We ran right to the Swan Boats and took one of the last rides of the season. I went on them when I was a child; they've been running since 1877. Wait, that doesn't read right, does it. That's NOT when I went on them! Those are two different facts.
Anyway, the Swan Boats are little platforms with park benches bolted to them and big swan sides that cover the pedaling done by an extremely strong pedaler! The rides closed that same day at 4 and I was so excited to make it there. It was $2.75 a person for about 15 minutes, can you beat that?
No need for a paid excursion in Boston because we used to live there. We walked through the Common and up to Park Street Church. We enjoyed their music for the service at 4PM (remember this was Sunday). They welcomed us and it was a youngish, urban congregation with a warm and open style. Then we followed the Freedom Trail to Faneuil Hall/Quincy Marketplace.
The trail is bricked into the sidewalk, you can't miss it. We ended the trek at Cheers restaurant for dinner. Reasonable prices and yes it looks like Cheers. It's not the original Bull and Finch Pub that served as the model, with the stairs leading down; that's back by the Common. This is an indoor/outdoor restaurant with the Cheers theme.
Took a taxi back for about $14 with tip so you can see how much ground we covered!
Portland Maine: this looks like a typical New England town and we liked it very much. In the morning we walked to the left out of the port, down Commercial Street. Caught the 9:45 AM trolley at Long Wharf, 1 hour + around town. Great driver/guide. We saw the waterfront park with cannons, 9/11 memorial, and the natural amphitheater lawn sloping down to the traditional New England bandstand for Friday night concerts in the summer. Chatham, Mass. has one too so it just says "home" to me.
The Portland Observatory has some history in how they watched out for ships; the fire stations were interesting because they had fought serious downtown fires several times in the city's existence. All in all a great ride.
In the afternoon we took a Carnival tour called "Three Lighthouses." It went to (duh) three lighthouses, which we loved. Admission to the little museum at the Portland Head Light is free with the Carnival tour, and they closed it so the director could talk to this tour group alone. If you take the trolley in the morning, it stops there too. Don't pay for the museum if going on the bus tour later - you'll see it free!
Each stop of this nice coach was 20+ minutes, plenty of time to walk to the lighthouses, enjoy the peace of the ocean, and study the plaques. The reason we took the Carnival excursion is that it left at 2PM for 3.5 hours: arriving back exactly at 5:30 which was the boarding deadline. Would not want to be on a private tour with that schedule.
Between the trolley and the bus, we ate lunch on a converted car ferry, Demillo's restaurant. It had the lobster roll and whole fried clams we craved, and it rocked very gently at times if there was a big wake. We sat outside and just watched the active marina. It was terrific.
Saint John, New Brunswick: this port was shrouded in fog in the afternoon but perfect the morning of Sept. 22. We walked to the left out of the port, slightly uphill, and ended up at Market Square, which has a small museum that concentrated on whales. Don't know if it's a changing exhibit. Wonderful gift shop though!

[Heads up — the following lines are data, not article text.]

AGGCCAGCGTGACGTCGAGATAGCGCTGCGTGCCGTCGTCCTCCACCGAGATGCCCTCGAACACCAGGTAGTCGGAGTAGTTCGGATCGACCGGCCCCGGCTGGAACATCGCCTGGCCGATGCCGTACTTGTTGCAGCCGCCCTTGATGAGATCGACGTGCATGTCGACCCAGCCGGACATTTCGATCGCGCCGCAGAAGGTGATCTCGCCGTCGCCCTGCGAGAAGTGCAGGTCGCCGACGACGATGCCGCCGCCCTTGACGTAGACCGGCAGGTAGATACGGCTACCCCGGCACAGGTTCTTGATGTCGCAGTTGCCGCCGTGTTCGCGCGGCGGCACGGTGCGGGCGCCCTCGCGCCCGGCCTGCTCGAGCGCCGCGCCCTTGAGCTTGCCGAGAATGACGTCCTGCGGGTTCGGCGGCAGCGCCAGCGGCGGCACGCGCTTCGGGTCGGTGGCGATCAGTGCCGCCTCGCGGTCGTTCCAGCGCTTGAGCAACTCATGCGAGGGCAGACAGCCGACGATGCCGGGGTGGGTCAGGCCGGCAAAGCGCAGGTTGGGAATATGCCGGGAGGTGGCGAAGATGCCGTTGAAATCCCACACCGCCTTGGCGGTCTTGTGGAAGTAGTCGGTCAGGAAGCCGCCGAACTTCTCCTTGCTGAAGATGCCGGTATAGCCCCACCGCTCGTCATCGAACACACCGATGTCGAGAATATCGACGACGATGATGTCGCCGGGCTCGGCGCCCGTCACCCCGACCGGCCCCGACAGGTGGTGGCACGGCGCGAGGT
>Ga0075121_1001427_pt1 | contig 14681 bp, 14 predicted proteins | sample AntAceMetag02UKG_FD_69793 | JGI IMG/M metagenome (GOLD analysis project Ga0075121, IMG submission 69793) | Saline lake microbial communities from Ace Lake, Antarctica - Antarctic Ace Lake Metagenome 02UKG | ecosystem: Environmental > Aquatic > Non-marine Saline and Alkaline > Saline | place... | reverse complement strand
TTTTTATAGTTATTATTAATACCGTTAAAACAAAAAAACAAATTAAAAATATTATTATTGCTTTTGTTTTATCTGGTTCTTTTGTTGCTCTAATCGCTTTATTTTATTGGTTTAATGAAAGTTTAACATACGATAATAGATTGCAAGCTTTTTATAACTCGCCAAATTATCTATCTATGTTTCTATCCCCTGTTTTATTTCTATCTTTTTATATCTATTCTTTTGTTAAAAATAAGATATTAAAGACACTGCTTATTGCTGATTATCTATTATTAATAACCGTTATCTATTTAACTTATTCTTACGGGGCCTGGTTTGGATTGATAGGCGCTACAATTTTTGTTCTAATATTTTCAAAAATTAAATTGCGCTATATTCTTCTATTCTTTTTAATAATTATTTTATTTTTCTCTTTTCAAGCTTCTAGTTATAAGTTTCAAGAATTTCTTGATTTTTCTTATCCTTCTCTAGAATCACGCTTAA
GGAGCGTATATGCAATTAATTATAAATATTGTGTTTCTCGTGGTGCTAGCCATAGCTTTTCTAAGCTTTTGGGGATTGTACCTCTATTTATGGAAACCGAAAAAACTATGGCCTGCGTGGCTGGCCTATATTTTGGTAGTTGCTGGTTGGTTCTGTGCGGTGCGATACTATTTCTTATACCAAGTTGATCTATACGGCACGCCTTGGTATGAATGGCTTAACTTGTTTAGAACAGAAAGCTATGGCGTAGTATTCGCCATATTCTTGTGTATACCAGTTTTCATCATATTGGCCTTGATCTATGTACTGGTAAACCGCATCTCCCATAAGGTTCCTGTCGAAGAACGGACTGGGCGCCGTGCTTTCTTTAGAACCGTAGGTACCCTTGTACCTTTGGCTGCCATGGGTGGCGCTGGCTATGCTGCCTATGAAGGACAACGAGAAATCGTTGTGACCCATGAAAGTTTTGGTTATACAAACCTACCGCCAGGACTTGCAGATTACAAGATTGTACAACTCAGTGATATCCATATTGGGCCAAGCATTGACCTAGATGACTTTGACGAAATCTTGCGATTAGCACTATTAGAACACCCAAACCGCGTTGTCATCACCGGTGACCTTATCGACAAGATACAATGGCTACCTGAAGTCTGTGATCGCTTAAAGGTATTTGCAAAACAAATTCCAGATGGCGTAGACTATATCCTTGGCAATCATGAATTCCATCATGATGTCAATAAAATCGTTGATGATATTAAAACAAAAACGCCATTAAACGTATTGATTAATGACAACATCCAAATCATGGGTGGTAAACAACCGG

We then walked east up another hill to the City Market. Fascinating! Friendly locals selling fresh vegetables, Java Moose coffee, holiday ornaments and more. All kinds of vendors. We ate out on the "patio" of Billy's Seafood. It's tables on the side of the building in one lane of the working alleyway, gated off of course, so that exiting traffic honks its horn and backs all the way up the one-lane drive next to you. It faces a pretty park across the street. The food was good. It's not harborside, so if you read reviews and choose it for its food, just remember that.
At 1PM we took a Carnival tour, St. John Highlights. Be sure to line up early - they took us out to the bus at 12:45 and we departed on the dot of 1. Excellent. The guide was dressed in a long blue dress, white cotton wrap, and ruffled cap covering her hair. (All the guides were in costume.) Marian was easy to find at the end of the time at each stop!
She gave us history, sights to see, and some silence to appreciate both: an excellent guide. We went all around Saint John and out to the Reversing Falls very near high tide. It's a wondrous sight to see, one tide crashing into the one coming from another direction. And that's it. You don't need to film it, it's on YouTube, and a picture is a good reminder, but nothing replaces just absorbing the absolute fury as those tides crash together. Our other stop was at the City Market and since we'd already walked it ourselves we knew just how to use our time and buy up all we didn't buy before.
Halifax, Nova Scotia: the fog here took just the opposite pattern Thursday 9/24. It was foggy in the morning and perfectly clear in the afternoon. We started out on FRED, the bus that gives you Free Rides Everywhere Downtown. Well, it's a great idea. The downtown merchants sponsor this bus from 9-5 for the summer months. And 'free' is good.